It’s been particularly bad over the last couple of weeks and I’ve been thinking a lot about unfriending my friend on Facebook so that I don’t have her updates on my feed but also so that I can’t act on the urges to keep messaging her (I don’t know her current email or home address and she lives abroad so texting’s out).  It was a really difficult decision for several reasons- I didn’t want to completely lose touch with her because even though she’s hurt me a lot over the last year or so, I still really miss her and the connection we had; I really, really don’t want to hurt or upset her, or make her feel the way I have done over the last few months and I’m not sure I could cope with the guilt if she did; we were friends for nearly 20 years which is a really, really long time and she knows more about me than anyone else ever including mental health professionals I saw for seven years; it’s my fault the friendship broke down because I was too intense/clingy and I really don’t want her to be upset because I’m shit at managing relationships and get paranoid.  But last night, I spoke to an old friend I haven’t seen in nearly ten years but who I was close friends with at school and she pointed out that if my friend had realised the impact asking me not to contact her would have, she wouldn’t have said it the way she did and that shows that the close connection we had’s already broken, and that made so much sense so last night, I unfriended my ex-best friend.

It was genuinely one of the hardest things I’ve ever done and I feel like such a bitch about it.  I couldn’t stop shaking and spent most of last night fighting urges to email her via her old email address, send her another friend request or try to message her but someone I really trust told me not to email because it would make her more upset so I didn’t contact her but I feel like the worst person in the world and a really, really selfish, bitchy and horrible person for unfriending without an explanation.  I’m feeling less shaky today but still really, really guilty and a bit zoned out.  I HATE my brain and how selfish I am.  I know that now it’s up to her if she wants to contact me and that she knows my email address and phone number so if she wants to, she can but I’m really, really hoping she won’t be feeling upset or hurt that I’ve unfriended her.  It’s not that I don’t like her- I do, but I can’t cope with this sort of feeling any more and I need to do something for self-protection and so that I don’t lose any relationships I currently have.  But I hate myself so much at the moment- I know it’s totally my fault and if I wasn’t so selfish, clingy and paranoid, it wouldn’t have got to that stage in the first place but this happens with nearly every relationship I have and I don’t know how to stop it.  I hate the way my brain (and body) react to situations like this and how intense it is, and I especially hate the intense urges which swing from ‘I need to contact this person NOW’ to needing to binge/vomit or cut to try to force out the guilt and horribleness inside my body.  I HATE MY BRAIN and I hate the way my body reacts physically.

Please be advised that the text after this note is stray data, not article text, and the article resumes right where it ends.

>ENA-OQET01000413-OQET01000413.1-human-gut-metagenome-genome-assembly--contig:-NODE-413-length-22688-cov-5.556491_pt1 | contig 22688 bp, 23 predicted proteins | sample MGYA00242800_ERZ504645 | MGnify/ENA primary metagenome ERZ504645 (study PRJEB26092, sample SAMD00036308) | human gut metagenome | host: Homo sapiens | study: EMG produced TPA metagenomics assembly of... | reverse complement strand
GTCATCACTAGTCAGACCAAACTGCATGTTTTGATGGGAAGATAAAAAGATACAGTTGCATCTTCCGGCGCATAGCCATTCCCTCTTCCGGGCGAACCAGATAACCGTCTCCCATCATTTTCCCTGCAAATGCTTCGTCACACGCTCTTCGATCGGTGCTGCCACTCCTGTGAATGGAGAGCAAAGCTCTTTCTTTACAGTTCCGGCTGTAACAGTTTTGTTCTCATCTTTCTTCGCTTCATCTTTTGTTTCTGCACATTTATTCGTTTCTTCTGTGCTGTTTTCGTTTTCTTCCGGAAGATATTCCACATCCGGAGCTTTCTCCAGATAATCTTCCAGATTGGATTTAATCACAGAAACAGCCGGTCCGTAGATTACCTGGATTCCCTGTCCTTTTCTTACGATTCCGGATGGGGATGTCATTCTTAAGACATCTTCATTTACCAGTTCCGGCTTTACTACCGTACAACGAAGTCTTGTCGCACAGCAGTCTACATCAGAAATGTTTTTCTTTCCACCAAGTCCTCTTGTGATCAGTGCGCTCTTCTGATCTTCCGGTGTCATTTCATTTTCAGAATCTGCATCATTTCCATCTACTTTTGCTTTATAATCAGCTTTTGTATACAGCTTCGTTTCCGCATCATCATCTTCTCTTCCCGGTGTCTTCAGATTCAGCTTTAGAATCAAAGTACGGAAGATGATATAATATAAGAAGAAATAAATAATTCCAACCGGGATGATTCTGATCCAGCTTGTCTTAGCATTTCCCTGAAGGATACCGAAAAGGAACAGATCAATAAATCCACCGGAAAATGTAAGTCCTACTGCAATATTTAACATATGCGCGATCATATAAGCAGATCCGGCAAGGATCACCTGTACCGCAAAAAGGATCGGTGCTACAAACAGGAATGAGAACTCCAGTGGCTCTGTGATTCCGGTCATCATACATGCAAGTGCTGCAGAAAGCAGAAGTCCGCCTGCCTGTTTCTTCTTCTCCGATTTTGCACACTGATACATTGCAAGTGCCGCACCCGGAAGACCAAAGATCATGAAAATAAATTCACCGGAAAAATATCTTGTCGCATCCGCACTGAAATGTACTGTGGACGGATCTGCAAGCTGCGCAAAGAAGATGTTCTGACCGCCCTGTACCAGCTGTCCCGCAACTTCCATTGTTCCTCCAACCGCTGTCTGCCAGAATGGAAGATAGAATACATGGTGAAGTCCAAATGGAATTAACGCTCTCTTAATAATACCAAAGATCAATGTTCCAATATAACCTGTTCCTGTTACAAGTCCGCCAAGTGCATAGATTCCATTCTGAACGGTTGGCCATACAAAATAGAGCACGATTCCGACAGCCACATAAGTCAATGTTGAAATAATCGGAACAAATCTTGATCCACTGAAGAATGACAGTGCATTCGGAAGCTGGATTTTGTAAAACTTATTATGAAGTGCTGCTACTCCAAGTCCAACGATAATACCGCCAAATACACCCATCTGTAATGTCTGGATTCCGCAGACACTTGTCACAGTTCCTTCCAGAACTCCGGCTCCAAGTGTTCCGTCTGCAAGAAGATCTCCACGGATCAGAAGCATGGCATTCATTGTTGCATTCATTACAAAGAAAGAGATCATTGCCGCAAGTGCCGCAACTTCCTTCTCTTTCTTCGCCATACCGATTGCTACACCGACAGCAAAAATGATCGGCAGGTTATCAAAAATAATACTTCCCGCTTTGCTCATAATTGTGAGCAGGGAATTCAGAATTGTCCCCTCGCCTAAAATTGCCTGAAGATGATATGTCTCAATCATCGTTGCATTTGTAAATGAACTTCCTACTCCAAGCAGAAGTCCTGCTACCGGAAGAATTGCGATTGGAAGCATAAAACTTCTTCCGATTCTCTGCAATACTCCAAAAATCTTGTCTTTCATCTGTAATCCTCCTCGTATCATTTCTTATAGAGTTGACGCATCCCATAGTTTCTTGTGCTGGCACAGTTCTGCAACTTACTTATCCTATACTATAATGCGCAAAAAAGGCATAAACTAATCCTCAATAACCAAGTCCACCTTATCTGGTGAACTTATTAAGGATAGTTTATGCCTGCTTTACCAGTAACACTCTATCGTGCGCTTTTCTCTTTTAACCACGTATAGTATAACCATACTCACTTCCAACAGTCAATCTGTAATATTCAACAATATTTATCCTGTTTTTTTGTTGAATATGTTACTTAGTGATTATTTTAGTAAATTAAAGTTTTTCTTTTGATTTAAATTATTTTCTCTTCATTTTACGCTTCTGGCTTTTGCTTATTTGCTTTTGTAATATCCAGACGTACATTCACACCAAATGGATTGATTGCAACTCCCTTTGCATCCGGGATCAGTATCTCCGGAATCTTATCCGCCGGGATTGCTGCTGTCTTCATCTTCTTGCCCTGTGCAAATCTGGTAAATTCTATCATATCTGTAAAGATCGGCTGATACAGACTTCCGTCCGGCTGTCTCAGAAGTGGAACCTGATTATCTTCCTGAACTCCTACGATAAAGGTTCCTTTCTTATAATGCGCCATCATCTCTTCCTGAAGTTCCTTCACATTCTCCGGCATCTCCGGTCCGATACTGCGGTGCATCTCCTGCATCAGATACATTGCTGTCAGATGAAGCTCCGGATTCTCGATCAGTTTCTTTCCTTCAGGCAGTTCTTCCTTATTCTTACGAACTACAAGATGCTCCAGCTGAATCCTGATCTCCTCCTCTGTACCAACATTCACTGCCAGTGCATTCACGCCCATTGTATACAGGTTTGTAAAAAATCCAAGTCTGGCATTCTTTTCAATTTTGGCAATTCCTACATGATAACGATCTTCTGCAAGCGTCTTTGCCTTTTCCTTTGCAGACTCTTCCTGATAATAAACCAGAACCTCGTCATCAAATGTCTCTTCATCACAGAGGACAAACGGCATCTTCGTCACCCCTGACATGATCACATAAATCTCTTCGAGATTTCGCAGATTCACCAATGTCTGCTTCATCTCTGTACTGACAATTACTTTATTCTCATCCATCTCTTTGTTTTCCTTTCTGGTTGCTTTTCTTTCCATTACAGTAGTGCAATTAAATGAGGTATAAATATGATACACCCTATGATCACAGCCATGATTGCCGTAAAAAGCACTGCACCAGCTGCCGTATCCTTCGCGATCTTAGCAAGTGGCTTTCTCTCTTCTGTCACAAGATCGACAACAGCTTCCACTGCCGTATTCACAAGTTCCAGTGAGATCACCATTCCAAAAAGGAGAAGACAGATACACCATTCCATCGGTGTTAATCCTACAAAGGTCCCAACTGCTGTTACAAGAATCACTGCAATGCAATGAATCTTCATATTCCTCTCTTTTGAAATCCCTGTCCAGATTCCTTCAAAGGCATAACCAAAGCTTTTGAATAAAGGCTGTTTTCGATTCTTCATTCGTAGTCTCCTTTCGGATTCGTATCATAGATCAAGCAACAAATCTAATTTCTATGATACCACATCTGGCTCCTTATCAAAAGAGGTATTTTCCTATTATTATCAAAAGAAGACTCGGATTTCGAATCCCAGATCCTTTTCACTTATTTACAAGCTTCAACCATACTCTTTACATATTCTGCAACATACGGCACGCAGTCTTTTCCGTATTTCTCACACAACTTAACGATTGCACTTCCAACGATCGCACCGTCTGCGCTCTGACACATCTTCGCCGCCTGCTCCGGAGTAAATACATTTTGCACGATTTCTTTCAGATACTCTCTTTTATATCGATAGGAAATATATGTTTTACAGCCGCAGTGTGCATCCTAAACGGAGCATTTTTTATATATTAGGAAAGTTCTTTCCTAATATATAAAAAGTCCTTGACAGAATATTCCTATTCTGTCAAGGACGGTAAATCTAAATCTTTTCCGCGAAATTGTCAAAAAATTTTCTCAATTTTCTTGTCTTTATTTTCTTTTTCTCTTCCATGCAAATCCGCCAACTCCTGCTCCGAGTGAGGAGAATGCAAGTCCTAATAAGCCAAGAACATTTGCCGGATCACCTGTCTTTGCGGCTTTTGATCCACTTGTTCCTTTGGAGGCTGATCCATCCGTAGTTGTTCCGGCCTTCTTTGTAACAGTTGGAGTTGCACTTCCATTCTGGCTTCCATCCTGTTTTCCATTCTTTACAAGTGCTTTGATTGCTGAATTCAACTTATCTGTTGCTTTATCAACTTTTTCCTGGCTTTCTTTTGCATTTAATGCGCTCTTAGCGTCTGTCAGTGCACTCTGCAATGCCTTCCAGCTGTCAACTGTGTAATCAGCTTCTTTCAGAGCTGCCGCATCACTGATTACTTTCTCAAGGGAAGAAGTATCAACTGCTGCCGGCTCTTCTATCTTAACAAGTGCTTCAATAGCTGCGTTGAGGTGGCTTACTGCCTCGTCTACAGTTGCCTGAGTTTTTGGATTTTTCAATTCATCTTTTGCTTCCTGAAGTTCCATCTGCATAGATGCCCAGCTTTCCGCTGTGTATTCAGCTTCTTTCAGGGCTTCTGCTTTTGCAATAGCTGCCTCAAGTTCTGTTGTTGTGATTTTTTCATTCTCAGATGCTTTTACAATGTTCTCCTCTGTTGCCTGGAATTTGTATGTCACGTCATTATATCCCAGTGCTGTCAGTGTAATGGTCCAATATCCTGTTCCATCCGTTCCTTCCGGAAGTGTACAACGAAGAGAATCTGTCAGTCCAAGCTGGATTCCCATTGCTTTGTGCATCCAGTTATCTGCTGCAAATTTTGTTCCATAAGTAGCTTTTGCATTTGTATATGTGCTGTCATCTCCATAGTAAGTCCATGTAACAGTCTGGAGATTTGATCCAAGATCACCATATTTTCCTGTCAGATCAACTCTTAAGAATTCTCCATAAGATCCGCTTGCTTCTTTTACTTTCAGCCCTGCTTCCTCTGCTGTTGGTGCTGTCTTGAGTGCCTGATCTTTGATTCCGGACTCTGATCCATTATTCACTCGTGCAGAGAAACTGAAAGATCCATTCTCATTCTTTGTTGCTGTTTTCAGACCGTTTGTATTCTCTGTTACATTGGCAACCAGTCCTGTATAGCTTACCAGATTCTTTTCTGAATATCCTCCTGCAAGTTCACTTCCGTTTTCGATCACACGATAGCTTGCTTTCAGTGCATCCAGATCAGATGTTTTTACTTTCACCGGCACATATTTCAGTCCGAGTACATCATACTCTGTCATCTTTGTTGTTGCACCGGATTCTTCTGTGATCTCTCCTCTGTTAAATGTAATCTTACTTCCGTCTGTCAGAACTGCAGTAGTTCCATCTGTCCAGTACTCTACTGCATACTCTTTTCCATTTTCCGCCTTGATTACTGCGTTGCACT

Since I unfriended her, the vertigo has intensified and it feels like someone’s trying to pull my stomach out through my chest, and the intense stinging is like my heart’s being twisted and ripped out.  It’s horrible and it’s affecting the way I’m feeling in general- it took four attempts at getting dressed this morning to find something I felt OK in to go out the house and my mood’s even lower and more ‘shaky’ than it’s been over the last few weeks.  I’ve slowed right down to present moment and thankfully I don’t have work today, and I’m focussing on getting through each hour at a time.  I still feel like such as bitch though and I really, really want to apologise but DBT interpersonal skills say that you shouldn’t apologise unnecessarily even if it feels like you should.  So that brings me to the first DBT skill I’m going to look at- FAST.

FAST stands for fair, apology, stick to values and truth.  The aim of the skill is to manage interpersonal relationships without compromising your own self esteem or emotional wellbeing, and I think it’s a really useful (as well as really difficult) skill to use.  Being ‘fair’ applies to the other person but also to yourself, and involves being assertive and also listening to the other person.  I’ve tried this already and although I haven’t been as direct as I’d like to have been with her, I’ve been open with her in the past and she knows me well enough to know that I wouldn’t unfriend her in a passive-aggressive way.  It’s self-protection and although I haven’t said that directly, it would probably make things worse if I did.  I genuinely have tried to be as fair as I can.

According to DBT, over-apologising when it’s not completely justified can have a detrimental affect on self esteem and self respect, and make negative emotions worse.  It also points out that by apologising unnecessarily, you negate the effect when you actually do apologise which is something I hadn’t really thought about but is probably true.  I’ve been thinking about the situation a lot and although I still think I should apologise for unfriending her, I can see that by doing that, I’m emphasising my ‘fault’ in the whole situation and that’s not going to be helpful for trying to reduce guilt and get over it.  So I’m trying to be mindful of the guilt and urges to apologise without acting on them which is HARD but I think that if I can manage it, it could be a really positive thing.